Troubleshooting Agile Project Challenges (5)–Testing Implementation


On pages 58 and 59 of the Agile Practice Guide, there are twenty-one challenges or “pain points” described together with the suggested solution(s) to the problem.   However, they are listed in a random, laundry-list fashion without much rhyme or reason to the order.  So what I have done is reviewed all the suggested solutions and grouped those challenges that require the same type of solution.   These five types of solution are:

  1. Production of agile charter
  2. Product backlog/user story definition
  3. Kanban boards
  4. Focus on team roles/responsibilities
  5. Testing implementation

I have already covered the first three solutions, production of an agile charter, production and maintenance of a product backlog, and the use of kanban boards, in the past three posts.

The production of the agile charter was essential for challenges dealing with the context of the project (what is the product vision?, what is the organization’s mission for doing the project?, etc.).

The production, refinement, and maintenance of the product backlog helped with challenges dealing with the requirements of the product and how these are reflected in the user stories that make up the product backlog.   It also showed how to adjust the user stories that comprise that backlog in order that the team not bite off more than it can chew during any one iteration.

And the challenges dealing with the process of the project, i.e., doing the work and then reviewing it during retrospectives, were met by the use of kanban boards to visualize those processes, which then in turn makes it easier to pinpoint bottlenecks or barriers so they can be focused on and removed.

The fourth series of challenges dealt with problems that could be solved by clarifying the roles of individual team members (having them work on cross-functional vs. siloed teams, for example), as well as the critical roles of product owner and servant leader.

Finally I’m covering the last two challenges (out of the total 21 challenges presented on pages 58 and 59).   These have the comment solution of paying attention to the implementation of testing after the design of a particular feature is complete.    Previous solutions have focused on the completeness of the work, which in traditional project management terms would be the Scope Management domain; this solution set is focused on the correctness of the work, which in traditional project management terms would be the Quality Management domain.   Specifically, it deals with quality control, the correctness of the product itself (does it meet the expectations of the customer).   The other aspect of quality, quality assurance, deals with the correctness of the process, and this is generally taken care of during the retrospectives at the end of each iteration (the use of kanban boards to visualize this process is helpful in this regard).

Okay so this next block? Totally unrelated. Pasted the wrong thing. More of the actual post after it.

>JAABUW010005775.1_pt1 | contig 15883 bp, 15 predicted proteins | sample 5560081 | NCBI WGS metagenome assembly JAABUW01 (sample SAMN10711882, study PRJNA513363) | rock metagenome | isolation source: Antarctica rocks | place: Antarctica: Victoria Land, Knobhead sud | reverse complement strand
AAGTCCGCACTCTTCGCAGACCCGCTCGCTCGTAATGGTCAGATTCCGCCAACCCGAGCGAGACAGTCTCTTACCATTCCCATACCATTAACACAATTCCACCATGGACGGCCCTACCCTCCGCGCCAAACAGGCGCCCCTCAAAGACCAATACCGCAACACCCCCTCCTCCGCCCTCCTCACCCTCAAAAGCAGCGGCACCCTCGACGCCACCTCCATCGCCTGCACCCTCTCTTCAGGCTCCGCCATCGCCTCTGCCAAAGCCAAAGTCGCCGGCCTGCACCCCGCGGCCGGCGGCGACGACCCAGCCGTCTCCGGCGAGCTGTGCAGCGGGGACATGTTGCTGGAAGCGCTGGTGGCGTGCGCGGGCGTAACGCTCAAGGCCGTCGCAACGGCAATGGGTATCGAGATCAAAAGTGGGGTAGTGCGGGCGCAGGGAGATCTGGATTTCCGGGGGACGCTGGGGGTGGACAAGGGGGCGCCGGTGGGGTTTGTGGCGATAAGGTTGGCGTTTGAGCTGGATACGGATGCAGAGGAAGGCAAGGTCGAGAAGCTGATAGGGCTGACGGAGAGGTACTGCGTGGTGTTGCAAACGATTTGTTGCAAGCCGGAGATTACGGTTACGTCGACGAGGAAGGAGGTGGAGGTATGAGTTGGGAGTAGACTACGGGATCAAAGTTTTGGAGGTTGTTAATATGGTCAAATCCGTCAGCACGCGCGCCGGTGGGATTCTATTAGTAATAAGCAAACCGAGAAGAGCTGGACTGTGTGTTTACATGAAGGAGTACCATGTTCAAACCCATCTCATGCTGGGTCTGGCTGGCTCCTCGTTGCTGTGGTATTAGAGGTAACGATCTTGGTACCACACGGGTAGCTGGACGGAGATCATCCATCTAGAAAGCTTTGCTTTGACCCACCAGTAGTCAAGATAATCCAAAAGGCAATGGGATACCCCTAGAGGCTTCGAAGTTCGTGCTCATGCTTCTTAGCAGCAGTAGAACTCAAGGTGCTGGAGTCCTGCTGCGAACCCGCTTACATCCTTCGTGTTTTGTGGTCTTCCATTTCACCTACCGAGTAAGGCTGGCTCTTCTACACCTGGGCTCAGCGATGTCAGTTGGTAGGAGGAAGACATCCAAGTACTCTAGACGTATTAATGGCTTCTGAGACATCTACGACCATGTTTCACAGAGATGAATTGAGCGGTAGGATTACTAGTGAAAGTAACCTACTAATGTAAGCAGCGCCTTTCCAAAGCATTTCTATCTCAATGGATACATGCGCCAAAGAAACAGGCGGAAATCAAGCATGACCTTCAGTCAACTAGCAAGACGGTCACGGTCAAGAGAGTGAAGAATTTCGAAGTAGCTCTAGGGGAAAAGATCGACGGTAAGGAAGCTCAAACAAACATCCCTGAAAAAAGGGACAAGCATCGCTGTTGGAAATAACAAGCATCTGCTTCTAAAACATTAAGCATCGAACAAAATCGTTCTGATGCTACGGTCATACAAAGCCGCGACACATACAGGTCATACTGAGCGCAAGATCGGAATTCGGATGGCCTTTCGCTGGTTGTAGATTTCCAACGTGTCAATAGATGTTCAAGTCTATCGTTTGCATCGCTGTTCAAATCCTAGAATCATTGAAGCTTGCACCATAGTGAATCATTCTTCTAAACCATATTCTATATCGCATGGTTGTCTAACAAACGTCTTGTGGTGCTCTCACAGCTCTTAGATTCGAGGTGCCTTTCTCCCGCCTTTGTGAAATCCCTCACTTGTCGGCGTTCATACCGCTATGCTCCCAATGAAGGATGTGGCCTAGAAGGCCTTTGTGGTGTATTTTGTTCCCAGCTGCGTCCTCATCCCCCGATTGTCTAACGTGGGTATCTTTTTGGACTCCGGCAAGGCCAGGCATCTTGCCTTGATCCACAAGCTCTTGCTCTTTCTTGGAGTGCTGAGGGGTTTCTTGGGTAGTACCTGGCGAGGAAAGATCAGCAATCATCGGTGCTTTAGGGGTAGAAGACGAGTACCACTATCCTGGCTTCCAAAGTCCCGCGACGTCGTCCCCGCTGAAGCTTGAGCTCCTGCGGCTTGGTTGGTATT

Now, here are the two remaining challenges or “pain points” that the Agile Alliance Guide discusses in their chart.

  1. Defects–focus on technical processes using techniques such as:
    • Working in pairs or groups
    • Collective product ownership
    • Pervasive testing (including test-driven and automated testing approaches)
    • A robust definition of “done”, i.e., acceptance criteria
  2. Technical debt (degraded code quality)–like the response to the challenge listed above, focus on technical processes using techniques such as:
    • Code refactoring–the process of clarifying and simplifying the design of existing code, without changing its behavior.   This is needed because agile teams often maintain and extend their code from iteration to iteration, and without continuous refactoring, this is difficult to do without adding unnecessary complexity to the code (which in itself can increase risk of defects).
    • Agile modeling–a methodology for modeling and documenting software systems based on best practice.
    • Pervasive testing–involves the cross-functional participation of all quality and testing stakeholders, both developers and testers
    • Automated code quality analysis–checks source code for compliance with a predefined set of rules or best practices.
    • Definition of done–acceptance criteria that a software product must satisfy in order to be accepted by the user or customer.   This prevents features that don’t meet the definition from being delivered to the customer or user.

This concludes this series of posts on the various challenges that may be encountered on an agile project and the various solutions that can be referred to as troubleshooting possibilities for those challenges.

The next section of this chapter, section 5.4, deals with measurements in agile projects.  This replaces the earned value analysis used on traditional project management projects, and will be the subject of the next series of posts …

 

 

 

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